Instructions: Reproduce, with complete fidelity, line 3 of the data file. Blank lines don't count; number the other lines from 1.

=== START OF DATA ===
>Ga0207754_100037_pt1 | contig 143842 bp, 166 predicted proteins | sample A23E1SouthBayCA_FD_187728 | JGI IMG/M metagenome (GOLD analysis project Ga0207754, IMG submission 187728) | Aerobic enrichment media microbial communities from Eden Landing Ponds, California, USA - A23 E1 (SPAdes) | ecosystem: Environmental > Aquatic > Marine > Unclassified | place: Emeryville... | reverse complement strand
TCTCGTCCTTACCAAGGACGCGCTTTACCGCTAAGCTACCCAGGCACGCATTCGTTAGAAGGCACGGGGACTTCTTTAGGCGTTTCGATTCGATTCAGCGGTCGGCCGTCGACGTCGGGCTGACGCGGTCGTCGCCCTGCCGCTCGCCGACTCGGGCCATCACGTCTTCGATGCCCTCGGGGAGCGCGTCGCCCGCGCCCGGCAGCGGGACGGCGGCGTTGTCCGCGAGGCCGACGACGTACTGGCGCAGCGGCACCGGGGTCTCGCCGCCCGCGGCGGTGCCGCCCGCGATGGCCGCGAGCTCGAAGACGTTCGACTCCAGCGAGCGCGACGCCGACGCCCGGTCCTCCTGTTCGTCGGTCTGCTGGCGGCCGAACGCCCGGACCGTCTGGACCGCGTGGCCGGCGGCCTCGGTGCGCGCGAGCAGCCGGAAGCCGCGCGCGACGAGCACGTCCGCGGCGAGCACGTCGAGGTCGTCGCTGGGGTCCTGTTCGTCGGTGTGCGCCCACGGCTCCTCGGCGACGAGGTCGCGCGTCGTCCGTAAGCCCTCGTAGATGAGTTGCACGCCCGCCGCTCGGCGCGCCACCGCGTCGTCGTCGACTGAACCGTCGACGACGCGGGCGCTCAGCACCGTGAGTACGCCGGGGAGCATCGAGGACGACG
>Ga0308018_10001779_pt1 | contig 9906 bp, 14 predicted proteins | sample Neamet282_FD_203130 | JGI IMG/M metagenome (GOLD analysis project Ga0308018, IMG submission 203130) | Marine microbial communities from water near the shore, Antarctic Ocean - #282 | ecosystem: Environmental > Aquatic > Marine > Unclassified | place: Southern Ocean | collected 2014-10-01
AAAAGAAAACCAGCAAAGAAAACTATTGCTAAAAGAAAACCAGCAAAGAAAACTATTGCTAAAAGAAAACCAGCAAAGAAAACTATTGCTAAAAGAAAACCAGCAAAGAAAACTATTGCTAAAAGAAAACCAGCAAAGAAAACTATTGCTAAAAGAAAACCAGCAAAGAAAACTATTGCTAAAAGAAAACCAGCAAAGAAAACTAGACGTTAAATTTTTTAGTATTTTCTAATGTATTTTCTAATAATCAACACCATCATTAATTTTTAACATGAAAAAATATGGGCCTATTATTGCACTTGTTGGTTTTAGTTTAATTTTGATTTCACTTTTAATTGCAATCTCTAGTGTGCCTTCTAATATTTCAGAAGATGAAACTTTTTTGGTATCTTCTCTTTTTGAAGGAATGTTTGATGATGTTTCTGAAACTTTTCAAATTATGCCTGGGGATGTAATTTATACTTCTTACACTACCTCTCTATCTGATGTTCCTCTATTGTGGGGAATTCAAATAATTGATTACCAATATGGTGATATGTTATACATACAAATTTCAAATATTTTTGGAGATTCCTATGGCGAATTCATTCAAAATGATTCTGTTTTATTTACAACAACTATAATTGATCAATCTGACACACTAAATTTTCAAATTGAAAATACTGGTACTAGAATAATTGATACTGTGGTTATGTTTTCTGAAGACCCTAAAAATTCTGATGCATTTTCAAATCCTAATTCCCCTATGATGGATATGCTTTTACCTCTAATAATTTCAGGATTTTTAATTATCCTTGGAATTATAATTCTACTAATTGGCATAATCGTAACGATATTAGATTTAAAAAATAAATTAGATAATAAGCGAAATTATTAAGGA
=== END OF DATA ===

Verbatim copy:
>Ga0308018_10001779_pt1 | contig 9906 bp, 14 predicted proteins | sample Neamet282_FD_203130 | JGI IMG/M metagenome (GOLD analysis project Ga0308018, IMG submission 203130) | Marine microbial communities from water near the shore, Antarctic Ocean - #282 | ecosystem: Environmental > Aquatic > Marine > Unclassified | place: Southern Ocean | collected 2014-10-01